It happened again this week. I woke up and could hardly move. Somehow I had thrown my back out again while I slept. This is an old injury that bites me periodically—about once a year. That’s life after you turn 50 years old! As my Grandfather always said, “Getting old ain’t for sissies.” As I am recovering, it got me thinking about preventing back pain on the jobsite and what to do when you already have back pain. Please note, I am not a doctor, and this is not official medical advice!
A quick Google search and you see this helpful advice from one of the major medical websites: “Avoid heavy lifting.”
It must be nice to have a desk job where the world outside magically builds itself. I’m sure that load of Sakrete in the bed of your truck is going to walk to the jobsite on its own.
It goes on to say something useful, which is what we have all heard for years “If you do lift something heavy, bend your knees and keep your back straight.” Prevent back pain by proper lifting. It makes OSHA happy!
Don’t Do the Twist
Personally, most of the time I throw out my back, I’m making a twisting motion while trying to lift. This can happen even when there’s almost no weight involved. My physical therapist said to prevent back injuries on the jobsite and to negate further back pain, stand face forward—square to what you are trying to lift. Don’t stand to the side and twist your torso while lifting. Always keep your feet, your pelvis, and your torso facing toward what you are trying to lift.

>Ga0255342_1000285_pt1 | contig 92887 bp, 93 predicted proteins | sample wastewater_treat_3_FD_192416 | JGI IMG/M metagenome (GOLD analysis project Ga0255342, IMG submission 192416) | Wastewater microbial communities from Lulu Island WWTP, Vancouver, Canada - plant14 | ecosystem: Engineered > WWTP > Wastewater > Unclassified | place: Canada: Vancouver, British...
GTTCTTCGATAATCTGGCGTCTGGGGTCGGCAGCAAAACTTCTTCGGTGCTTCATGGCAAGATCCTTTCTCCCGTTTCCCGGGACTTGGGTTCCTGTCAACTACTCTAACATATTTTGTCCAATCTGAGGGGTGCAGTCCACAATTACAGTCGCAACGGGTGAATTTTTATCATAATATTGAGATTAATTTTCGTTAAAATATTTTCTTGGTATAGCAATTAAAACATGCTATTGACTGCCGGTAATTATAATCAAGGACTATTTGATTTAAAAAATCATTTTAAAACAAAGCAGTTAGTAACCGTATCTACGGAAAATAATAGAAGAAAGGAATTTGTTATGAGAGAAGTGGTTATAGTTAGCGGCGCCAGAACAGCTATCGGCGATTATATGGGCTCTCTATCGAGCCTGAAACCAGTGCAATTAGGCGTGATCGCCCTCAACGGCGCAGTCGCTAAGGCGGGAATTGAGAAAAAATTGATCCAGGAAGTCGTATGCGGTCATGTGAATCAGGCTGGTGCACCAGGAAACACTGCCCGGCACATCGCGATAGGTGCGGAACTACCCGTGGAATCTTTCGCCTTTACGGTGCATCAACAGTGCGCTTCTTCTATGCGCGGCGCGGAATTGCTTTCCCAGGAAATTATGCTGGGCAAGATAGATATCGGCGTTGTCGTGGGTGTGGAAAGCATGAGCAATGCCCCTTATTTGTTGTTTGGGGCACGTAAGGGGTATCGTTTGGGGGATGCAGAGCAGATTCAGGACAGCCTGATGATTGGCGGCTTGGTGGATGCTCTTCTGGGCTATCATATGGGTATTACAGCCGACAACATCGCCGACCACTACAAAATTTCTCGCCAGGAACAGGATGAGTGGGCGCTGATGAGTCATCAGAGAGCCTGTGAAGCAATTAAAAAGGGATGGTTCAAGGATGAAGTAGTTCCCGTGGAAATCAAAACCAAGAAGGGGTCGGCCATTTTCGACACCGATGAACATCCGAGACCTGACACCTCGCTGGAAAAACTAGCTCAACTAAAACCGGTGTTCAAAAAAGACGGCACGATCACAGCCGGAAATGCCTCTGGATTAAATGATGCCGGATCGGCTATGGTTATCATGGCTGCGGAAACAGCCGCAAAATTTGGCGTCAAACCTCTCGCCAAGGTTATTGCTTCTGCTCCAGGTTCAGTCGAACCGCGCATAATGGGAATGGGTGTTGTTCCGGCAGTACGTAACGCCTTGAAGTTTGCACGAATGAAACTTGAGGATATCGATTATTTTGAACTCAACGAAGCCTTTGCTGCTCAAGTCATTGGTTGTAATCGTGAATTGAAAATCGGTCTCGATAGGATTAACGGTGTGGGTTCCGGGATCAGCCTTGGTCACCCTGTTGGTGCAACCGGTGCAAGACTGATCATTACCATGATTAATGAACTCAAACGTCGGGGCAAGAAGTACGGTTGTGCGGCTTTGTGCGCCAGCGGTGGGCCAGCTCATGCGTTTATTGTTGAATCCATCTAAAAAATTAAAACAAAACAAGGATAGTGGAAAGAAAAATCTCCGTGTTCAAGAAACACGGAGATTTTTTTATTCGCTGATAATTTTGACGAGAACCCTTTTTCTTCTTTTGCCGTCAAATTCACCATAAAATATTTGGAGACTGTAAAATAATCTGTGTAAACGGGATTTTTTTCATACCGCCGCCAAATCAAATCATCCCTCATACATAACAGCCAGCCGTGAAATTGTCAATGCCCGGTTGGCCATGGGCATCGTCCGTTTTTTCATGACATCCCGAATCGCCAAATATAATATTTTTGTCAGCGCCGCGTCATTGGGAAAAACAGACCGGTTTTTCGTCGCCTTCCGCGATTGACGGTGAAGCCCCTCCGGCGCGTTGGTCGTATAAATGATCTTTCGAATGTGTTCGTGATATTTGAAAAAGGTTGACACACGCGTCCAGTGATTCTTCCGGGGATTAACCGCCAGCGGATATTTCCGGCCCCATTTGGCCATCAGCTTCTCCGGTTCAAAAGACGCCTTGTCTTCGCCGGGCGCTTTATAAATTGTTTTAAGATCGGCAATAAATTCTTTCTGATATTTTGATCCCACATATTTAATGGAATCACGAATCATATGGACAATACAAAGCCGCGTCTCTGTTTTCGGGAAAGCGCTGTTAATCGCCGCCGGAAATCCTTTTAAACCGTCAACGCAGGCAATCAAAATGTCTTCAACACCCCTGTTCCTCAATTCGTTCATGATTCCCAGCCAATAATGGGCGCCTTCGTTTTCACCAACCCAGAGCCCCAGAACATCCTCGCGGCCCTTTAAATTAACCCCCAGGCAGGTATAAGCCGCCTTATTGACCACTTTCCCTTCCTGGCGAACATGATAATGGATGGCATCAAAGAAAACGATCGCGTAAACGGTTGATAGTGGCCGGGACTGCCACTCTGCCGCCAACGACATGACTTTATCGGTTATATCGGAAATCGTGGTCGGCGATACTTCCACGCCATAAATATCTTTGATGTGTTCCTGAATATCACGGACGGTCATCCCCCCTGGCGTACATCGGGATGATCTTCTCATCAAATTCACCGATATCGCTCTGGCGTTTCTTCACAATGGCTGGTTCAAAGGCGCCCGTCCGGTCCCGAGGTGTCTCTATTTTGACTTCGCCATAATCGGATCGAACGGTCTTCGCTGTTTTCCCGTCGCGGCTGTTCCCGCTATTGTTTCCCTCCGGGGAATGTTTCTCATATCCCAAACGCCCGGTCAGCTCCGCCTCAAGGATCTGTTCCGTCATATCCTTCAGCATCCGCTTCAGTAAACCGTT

If the foundation of a building is uneven and made improperly, it affects the entire structure. The same holds true when you don’t wear good-quality shoes.
Part of my day job involves being the Director of Security for the Polk Museum of Art. My guards can be on their feet many hours a day on hard marble floors. Ask them just how important good shoes are to preventing back and knee pain! We have what we consider to be the best work boots around here at Pro Tool Reviews. Some of our personal favorites include the Vasque Talus XT GTX and KEEN Utility Cincinnati boots.
The jolt your body takes from even one fall on the jobsite can be brutal. It can also be career-ending with a lifetime of debilitating back pain. Preventing back pain on the jobsite starts with preventing unnecessary injury.
Always follow proper ladder safety, forklift, and other safety procedures to keep your jobsite running smoothly. Good safety procedures prevent injury for you and your fellow workers. It also keeps the OSHA inspectors away and your crew making money!
You’re Not Going to Like This One
Please don’t shoot the messenger with this one. I didn’t come up with it—doctors did. If you are overweight, losing weight will help prevent back pain and injuries. It makes sense when you think about it. If you wear a 10 lbs tool belt all day, you get used to it, but how much better do you feel when you get to take off the 10 lbs of weight at the end of the day?